BANDAR SERI BEGAWAN
SCHOOLS must incorporate the contributions of all scientists including Muslims in the syllabus to inspire people, a University of Manchester professor said.
Speaking as a panellist at the Knowledge Convention 2014 Forum yesterday, Professor Salim Al-Hassani said achievements and discoveries made by Muslims were often overlooked.
“The world is one village, we are all human beings. If we have to mention all the names of scientists and inventors, then mention all, or do not mention (at all),” he said.
Sharing his knowledge to the audience that included His Royal Highness Prince Hj Al-Muhtadee Billah, Professor Salim spoke about how scientists and mathematicians such as Plato and Archimedes were featured predominantly in textbooks around the world.
“It inspired people (especially in Europe) because they were seen as the architects of present science and civilisation. Now give the same books to non-European cultures, it does the exact opposite. It will uninspire the young person because he or she did not have a stake in this civilisation at all,” he added.
The problem here was not because there was no contribution from other civilisations, said Professor Salim, who specialises in Mechanical Engineering.“The contributions by the Chinese, Indian and Muslims actually exist and these contributions were enormous. Thousands of discoveries have been made in this part of the world. They were actually the foundation of modern civilisation and science,” he added.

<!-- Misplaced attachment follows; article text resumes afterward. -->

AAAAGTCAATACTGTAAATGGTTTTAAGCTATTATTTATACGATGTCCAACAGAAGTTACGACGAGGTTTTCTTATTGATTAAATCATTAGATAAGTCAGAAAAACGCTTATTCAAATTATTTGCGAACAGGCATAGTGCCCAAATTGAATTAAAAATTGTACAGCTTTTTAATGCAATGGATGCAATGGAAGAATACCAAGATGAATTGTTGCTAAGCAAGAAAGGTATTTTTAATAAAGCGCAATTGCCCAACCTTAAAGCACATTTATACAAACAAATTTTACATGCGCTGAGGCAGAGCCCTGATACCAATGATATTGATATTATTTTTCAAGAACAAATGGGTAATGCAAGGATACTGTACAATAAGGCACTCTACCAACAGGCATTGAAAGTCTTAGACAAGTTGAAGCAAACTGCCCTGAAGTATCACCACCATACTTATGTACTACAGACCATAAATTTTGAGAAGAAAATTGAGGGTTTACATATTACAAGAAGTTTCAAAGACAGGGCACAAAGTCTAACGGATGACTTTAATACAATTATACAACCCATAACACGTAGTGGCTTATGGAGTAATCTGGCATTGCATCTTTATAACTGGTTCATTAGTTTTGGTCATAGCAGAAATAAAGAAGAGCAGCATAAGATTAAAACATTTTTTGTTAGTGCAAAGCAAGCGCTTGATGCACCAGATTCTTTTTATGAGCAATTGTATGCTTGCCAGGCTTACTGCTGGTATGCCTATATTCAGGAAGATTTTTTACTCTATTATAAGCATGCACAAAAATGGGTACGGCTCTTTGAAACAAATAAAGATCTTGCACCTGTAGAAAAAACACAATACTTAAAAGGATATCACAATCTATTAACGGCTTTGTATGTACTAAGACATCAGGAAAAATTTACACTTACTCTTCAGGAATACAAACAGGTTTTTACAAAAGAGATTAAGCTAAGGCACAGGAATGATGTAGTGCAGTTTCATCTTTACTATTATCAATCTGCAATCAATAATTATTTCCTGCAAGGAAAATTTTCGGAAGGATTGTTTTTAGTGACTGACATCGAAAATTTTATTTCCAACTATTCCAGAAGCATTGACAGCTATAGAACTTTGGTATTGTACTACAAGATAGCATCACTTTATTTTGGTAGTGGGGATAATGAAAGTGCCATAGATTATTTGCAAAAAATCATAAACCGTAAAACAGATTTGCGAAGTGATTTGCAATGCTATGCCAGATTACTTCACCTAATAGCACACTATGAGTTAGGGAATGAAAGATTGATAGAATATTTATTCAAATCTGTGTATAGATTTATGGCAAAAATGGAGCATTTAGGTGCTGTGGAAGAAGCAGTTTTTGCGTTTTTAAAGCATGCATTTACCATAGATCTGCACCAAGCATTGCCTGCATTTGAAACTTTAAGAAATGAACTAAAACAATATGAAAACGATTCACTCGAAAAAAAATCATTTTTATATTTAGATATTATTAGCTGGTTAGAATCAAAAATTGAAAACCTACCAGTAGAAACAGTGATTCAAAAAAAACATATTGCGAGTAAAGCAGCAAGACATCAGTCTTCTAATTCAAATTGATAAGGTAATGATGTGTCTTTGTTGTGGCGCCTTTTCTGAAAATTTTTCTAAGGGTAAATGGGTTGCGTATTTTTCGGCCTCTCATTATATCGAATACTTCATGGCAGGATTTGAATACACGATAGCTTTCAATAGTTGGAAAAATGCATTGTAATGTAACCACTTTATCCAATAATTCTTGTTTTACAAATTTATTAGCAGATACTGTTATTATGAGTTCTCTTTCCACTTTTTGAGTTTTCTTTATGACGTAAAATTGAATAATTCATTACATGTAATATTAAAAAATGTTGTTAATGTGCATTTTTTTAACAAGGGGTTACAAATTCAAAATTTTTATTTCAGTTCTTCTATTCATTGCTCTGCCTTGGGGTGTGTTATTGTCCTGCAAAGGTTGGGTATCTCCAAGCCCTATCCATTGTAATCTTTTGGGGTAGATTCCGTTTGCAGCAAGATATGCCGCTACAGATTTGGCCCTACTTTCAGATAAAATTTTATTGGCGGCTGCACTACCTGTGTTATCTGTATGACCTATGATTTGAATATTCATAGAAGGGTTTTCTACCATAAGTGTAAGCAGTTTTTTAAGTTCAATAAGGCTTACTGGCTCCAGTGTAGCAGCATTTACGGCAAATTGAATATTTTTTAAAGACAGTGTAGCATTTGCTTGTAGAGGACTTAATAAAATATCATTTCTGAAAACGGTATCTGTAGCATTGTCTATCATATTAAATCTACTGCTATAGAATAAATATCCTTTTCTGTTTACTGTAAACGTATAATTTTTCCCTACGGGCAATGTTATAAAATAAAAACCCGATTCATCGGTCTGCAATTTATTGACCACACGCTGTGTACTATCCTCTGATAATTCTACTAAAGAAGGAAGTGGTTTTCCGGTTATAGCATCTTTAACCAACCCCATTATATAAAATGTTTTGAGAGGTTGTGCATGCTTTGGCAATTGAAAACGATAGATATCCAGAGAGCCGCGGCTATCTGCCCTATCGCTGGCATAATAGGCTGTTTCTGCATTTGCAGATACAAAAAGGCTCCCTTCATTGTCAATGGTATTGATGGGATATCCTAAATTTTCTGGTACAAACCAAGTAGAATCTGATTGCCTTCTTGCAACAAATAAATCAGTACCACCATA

He said people need to be inspired so that they can achieve greatness that was not about money or recognition.
“I believe Brunei is in an ideal position to lead in introducing a special breed of scientists. Scientists who are physically and morally guided to invent new solutions to societal and world problems,” Professor Salim said.
Another panellist Dr Hj Mohamad Hussain Pehin Penyurat Hj Ahmad, deputy rector of Universiti Islam Sultan Sharif Ali (UNISSA), called on the government to look back at the history of Islam in providing a conducive learning environment.
The government must create infrastructure and environment that are conducive for learning as well as provide sufficient equipment and budget allocations, he said.
He spoke about the establishment of Baitul Hikmah (House of Wisdom), during the time of Harun Al-Rashid in the history of Islam that facilitated learning and research.
Baitul Hikmah was set up to encourage scientific research and produce Muslim scientists, he added.
In line with the Knowledge Convention’s theme of ‘Science and Technology: Catalyst of Development and Enhancing the Ummah’s Quality of Life’, Dr Hj Mohamad Hussain stressed the need for a balance in education.
He said, “The balance that is based on and not separated from tauhid (oneness of Allah SWT’s qualities and attributes). It comprised education in spiritual, physical and intellectual aspects”.
The contents of the curriculum must also be sourced from the Quran and Sunnah. “Al-Quran itself contains a vast amount of knowledge. It is without boundaries as it comes from Allah SWT,” he said.
The deputy rector said students are trained with critical thinking, addign that this is important for Muslims especially youths.
“Our predecessors from the time of Rasulullah SAW (pbuh) possessed critical thinking and were civic-minded, the curiosity to know more,” he added.
Director of Universiti Brunei Darussalam’s Sultan Omar ‘Ali Saifuddien Centre for Islamic Studies Professor Datuk Dr Osman Bakar spoke on the importance of history.
He said to answer the question on what were the characteristics of exemplary scientists, one needs to look back at the history of Islam.
“We have thousands of Muslim scientists throughout history. Looking back at our history, the scientists were those who possessed iman (faith), in-depth knowledge and taqwa (obey the rules of Islam and submit to Allah SWT).
The Brunei Times
Tuesday, November 4, 2014